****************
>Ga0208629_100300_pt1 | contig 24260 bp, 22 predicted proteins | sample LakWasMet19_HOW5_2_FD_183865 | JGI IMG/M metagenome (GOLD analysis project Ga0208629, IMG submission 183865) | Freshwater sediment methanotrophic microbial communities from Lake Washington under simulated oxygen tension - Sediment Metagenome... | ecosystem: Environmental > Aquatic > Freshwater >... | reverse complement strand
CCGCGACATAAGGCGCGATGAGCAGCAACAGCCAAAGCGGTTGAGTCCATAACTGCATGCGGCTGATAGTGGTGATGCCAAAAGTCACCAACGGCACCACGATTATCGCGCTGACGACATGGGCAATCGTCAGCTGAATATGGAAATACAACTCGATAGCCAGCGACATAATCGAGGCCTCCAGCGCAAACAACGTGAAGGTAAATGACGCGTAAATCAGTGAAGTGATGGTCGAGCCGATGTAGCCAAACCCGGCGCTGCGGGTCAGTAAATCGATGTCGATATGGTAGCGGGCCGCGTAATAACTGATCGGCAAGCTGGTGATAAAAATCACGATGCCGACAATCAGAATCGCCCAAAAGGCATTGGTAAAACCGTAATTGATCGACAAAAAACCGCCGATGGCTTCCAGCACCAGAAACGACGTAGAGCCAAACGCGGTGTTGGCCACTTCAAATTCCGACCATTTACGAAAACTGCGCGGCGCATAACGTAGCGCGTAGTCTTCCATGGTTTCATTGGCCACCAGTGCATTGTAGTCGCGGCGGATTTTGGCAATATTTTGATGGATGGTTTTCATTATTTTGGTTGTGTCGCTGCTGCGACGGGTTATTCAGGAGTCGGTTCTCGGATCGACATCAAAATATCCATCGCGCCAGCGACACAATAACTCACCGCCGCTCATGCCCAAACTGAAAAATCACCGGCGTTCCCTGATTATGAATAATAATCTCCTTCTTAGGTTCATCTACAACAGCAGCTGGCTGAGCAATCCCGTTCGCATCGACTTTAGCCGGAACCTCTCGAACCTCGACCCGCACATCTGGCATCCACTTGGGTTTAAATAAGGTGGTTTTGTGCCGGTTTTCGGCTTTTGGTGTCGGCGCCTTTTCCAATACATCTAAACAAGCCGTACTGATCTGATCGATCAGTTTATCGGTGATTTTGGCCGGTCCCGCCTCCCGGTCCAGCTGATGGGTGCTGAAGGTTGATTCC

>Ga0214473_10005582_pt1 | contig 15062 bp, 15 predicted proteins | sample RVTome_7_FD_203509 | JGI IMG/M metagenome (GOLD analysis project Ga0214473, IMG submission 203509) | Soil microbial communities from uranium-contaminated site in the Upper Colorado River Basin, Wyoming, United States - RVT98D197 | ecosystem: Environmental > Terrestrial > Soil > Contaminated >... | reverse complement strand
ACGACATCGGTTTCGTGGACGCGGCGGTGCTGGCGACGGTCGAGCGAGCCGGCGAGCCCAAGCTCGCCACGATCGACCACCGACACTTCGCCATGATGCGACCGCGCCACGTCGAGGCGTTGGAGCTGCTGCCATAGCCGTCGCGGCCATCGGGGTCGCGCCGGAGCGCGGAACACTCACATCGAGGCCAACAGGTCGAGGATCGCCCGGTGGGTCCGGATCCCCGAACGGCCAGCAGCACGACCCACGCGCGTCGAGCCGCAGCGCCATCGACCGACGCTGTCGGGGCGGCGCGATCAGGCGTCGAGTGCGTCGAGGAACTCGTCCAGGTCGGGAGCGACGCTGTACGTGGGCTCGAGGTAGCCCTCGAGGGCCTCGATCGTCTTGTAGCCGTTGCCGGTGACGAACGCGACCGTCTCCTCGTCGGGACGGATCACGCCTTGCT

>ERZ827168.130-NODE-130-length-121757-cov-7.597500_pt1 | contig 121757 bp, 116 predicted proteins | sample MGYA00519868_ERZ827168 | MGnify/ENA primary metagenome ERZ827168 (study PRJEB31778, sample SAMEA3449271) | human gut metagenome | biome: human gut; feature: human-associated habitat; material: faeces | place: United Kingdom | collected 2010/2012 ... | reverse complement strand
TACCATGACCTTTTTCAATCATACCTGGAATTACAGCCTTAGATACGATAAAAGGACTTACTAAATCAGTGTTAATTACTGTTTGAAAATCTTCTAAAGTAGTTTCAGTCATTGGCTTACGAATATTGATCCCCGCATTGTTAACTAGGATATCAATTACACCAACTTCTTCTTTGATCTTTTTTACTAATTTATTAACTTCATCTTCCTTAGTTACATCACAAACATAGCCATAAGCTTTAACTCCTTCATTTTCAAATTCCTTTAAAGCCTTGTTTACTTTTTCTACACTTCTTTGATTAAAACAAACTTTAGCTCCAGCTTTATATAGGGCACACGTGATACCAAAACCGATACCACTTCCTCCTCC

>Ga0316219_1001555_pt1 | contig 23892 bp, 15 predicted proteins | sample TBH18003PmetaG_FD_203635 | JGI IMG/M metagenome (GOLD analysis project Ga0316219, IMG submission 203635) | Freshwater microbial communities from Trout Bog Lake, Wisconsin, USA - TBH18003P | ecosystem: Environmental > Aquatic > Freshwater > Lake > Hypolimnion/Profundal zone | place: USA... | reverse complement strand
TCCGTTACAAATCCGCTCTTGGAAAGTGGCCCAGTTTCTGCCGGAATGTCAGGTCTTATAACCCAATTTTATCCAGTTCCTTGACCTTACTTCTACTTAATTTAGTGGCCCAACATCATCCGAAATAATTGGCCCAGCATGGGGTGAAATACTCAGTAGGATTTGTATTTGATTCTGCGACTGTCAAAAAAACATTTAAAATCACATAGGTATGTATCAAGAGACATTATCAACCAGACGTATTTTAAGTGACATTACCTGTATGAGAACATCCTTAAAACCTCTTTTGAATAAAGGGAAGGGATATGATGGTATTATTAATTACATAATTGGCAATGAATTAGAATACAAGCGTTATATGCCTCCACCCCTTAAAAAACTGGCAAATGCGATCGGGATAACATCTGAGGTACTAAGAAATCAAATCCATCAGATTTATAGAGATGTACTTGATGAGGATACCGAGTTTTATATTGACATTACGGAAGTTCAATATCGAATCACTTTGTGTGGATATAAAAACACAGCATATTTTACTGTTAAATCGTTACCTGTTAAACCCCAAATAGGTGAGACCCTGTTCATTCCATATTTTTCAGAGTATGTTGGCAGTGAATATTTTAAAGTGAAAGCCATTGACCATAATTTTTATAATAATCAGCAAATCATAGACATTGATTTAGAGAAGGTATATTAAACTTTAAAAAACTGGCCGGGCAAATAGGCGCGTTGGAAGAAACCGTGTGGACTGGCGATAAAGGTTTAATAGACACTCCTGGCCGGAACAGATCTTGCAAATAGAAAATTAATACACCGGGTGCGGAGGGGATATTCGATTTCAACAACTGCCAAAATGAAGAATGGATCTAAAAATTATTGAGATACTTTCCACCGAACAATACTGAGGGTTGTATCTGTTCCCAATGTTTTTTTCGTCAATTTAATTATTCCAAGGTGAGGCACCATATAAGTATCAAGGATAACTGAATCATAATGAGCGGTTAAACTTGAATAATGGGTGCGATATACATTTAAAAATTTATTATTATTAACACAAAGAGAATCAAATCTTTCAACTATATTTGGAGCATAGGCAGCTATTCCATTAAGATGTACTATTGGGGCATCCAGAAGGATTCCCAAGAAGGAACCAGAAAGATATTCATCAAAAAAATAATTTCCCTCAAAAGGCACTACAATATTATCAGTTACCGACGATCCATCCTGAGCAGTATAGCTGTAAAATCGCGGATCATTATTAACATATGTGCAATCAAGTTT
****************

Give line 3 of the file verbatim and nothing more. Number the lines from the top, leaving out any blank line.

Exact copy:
>Ga0214473_10005582_pt1 | contig 15062 bp, 15 predicted proteins | sample RVTome_7_FD_203509 | JGI IMG/M metagenome (GOLD analysis project Ga0214473, IMG submission 203509) | Soil microbial communities from uranium-contaminated site in the Upper Colorado River Basin, Wyoming, United States - RVT98D197 | ecosystem: Environmental > Terrestrial > Soil > Contaminated >... | reverse complement strand